Thursday, 17 November 2016

Theory and practice in language learning

As a student and, for many years throughout my career, as a teacher, I have conscientiously delved into the theory of practically anything related to the acquisition and teaching of English as a foreign language.

My theoretical grounding has stood me in good stead all those years though not without the support of solid hands-on experience. After all one has to make a start and therefore needs a framework within which to act. At least this was my default setting.

Theoretical books as well as methodological ones are fine as far as they go. There are different proponents of different theories about how learning a foreign language takes place and if you are a novice and haven’t got the foggiest idea where to start you have no other choice but to take one on trust, which is what we also do in real life.

I have moved on from grammar and translation through  audiolingual, communicative, functional methods to multiple intelligences to what is now my own re-adaptable approach, a crystallization of all the input fortified with my own discoveries and ideas of learning. Far from suggesting that I have learnt everything, I propose here that we learn as long as we teach if only because the means available are different and our experience is being enriched all the time even if adding up the minutiae and being led to generalizations is painfully slow. I like to think that teachers’ generalisations are fed back into new theories of how we learn as everything is in a fluid state of being defined and redefined.

In order to learn from your learners you have to hold your feelers out all the time. You have to observe how students approach and process new input, what mistakes they make, how much mother tongue interference accounts for their mistakes, how much their imagination and eagerness gets the better of accuracy, or, by the same token, to what extent their lack of motivation or lack of ability or dearth of pragmatic knowledge limits their efficiency in foreign language learning.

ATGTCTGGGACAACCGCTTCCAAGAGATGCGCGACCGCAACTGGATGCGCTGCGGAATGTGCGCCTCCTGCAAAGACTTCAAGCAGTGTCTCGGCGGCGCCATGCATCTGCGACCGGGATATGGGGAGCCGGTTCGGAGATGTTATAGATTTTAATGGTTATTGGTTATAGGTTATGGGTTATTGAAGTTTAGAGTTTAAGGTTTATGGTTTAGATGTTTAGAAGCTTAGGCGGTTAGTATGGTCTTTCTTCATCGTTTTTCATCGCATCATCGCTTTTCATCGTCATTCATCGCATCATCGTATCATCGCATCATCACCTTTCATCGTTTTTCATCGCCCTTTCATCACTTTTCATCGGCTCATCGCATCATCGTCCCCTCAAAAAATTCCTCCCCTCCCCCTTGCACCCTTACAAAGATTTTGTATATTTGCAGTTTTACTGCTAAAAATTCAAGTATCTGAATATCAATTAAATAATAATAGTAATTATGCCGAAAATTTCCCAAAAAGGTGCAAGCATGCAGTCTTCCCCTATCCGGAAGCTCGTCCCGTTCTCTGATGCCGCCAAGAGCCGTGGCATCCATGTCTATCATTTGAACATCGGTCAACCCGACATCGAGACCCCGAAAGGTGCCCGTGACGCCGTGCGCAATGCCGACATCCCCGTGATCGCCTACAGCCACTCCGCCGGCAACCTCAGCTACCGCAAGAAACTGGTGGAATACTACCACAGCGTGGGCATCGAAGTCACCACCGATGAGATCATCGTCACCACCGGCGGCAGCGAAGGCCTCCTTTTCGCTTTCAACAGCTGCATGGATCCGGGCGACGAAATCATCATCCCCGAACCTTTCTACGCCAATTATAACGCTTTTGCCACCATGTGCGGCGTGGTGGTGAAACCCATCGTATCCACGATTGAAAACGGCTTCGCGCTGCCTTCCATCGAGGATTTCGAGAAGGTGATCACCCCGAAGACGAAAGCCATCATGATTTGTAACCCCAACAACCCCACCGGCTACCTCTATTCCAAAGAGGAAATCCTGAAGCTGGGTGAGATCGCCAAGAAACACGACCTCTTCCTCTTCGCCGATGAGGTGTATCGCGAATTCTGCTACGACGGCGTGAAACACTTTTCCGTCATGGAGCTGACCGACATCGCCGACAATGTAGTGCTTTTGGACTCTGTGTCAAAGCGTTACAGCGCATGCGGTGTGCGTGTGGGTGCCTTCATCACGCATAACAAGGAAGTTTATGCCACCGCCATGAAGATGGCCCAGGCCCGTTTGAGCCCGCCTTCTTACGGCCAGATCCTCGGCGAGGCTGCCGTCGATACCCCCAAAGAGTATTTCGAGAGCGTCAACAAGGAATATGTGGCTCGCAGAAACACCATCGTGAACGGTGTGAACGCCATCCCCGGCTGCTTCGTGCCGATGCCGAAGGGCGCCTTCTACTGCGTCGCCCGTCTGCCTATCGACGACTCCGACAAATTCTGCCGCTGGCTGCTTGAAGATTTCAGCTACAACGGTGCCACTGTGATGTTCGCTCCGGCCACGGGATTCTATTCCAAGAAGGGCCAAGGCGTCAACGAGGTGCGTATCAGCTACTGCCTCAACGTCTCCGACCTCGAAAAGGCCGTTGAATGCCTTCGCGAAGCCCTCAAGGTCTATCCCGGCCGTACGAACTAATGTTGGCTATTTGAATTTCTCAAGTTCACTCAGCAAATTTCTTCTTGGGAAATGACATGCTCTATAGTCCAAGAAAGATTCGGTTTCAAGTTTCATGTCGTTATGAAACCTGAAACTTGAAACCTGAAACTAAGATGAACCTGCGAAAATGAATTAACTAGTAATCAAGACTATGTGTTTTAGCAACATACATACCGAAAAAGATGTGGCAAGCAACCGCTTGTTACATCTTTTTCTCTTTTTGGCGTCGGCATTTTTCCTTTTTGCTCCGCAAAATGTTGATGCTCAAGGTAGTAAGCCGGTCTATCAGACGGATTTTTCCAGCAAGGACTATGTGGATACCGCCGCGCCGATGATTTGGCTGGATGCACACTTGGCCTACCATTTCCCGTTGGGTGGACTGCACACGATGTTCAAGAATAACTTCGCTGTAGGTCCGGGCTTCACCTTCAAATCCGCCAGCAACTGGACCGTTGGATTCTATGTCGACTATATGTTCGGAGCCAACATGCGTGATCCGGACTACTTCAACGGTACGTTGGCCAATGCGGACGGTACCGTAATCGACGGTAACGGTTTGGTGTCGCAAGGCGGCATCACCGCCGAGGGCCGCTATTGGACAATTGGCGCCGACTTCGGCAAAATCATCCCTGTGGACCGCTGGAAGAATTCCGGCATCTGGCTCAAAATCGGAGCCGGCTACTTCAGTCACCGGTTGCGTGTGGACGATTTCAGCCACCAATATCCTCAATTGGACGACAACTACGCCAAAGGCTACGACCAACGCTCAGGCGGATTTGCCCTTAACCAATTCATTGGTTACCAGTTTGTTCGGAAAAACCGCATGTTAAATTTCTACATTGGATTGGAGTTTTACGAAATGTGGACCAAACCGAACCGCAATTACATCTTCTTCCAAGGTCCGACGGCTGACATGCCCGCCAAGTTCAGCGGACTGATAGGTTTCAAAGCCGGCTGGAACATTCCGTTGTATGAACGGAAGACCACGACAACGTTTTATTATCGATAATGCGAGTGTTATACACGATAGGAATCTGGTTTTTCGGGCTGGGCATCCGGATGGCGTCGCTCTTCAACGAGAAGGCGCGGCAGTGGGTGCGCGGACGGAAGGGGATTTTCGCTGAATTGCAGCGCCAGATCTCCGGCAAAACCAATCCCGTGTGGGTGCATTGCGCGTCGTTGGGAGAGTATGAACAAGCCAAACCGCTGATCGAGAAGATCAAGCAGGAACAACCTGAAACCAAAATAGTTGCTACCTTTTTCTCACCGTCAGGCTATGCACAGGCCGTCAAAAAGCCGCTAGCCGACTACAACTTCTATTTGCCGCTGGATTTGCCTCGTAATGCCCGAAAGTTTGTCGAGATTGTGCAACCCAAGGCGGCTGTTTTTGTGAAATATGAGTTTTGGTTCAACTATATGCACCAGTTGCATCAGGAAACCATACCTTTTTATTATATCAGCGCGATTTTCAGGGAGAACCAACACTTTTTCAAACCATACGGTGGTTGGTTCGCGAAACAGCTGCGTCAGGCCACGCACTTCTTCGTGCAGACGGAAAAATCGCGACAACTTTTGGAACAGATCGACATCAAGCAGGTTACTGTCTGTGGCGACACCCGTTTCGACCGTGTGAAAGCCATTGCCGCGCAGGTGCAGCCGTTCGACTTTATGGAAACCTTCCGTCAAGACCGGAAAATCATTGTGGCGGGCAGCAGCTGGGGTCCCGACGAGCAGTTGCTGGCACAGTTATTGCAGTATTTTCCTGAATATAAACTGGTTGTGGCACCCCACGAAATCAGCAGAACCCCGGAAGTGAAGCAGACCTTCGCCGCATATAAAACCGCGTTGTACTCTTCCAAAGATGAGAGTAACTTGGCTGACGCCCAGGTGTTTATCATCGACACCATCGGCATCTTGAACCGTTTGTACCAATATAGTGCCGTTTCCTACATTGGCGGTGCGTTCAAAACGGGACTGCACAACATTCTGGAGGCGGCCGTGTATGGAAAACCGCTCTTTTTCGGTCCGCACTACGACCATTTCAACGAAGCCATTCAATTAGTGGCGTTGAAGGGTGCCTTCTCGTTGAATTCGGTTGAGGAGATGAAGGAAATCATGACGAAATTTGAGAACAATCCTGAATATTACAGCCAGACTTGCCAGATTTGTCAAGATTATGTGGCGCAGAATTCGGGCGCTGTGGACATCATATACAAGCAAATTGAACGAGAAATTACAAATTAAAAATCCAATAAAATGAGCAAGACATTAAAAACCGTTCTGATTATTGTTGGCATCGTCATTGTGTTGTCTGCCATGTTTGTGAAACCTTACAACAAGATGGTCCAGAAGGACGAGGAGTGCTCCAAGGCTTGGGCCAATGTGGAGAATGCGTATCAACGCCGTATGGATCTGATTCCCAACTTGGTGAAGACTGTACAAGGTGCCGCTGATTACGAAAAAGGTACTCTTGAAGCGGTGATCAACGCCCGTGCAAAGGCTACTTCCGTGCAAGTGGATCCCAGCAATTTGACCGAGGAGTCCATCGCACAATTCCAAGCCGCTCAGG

Watching learners, both young ones and adults, taking in and processing information is an absolutely amazing experience and can only be effective if the teacher is genuinely interested in their students as people as so much depends on that. Personally I am fortunate enough to teach people from a very young age and see them through to completing a full course up to levels B2, C1 and C2. This allows me some continuity both in terms of biological growth and mental development.
Personality and ability have an intriguing way of interacting when learning – not just a language, I suppose – since personality determines whether a learner will persevere or give up or whether the learner will turn an impediment  to good advantage by becoming more resourceful and more determined to overcome obstacles.

By way of illustration, I will provide an example of a young dyslexic learner in one of my classes. The child is eight years old and apparently aware of her difficulty in reading. A couple of weeks into her first year, she has already developed some strategies to get round the problem. She listens intently to me and the audio aids used in class without looking in the book so that she can learn the new lesson by heart. (I normally make a point of exposing learners to the sounds of new words first and then to their written form.) She whispers sentences while someone else is reading and when the class focuses on some written exercises and she gets stuck at a word that she can’t decipher, she will always ask me to tell her what the word is so that she can continue with the exercise. In other words, the child is making every effort to learn and she shows a will and inventiveness that one might be surprised to find in a child of her age, which is admirable. Class dynamics is also very important. In the case of the girl, what further motivates her is an underlying competition with a friend of hers.

All in all, every learner has a story to tell which perhaps is part of their life story.

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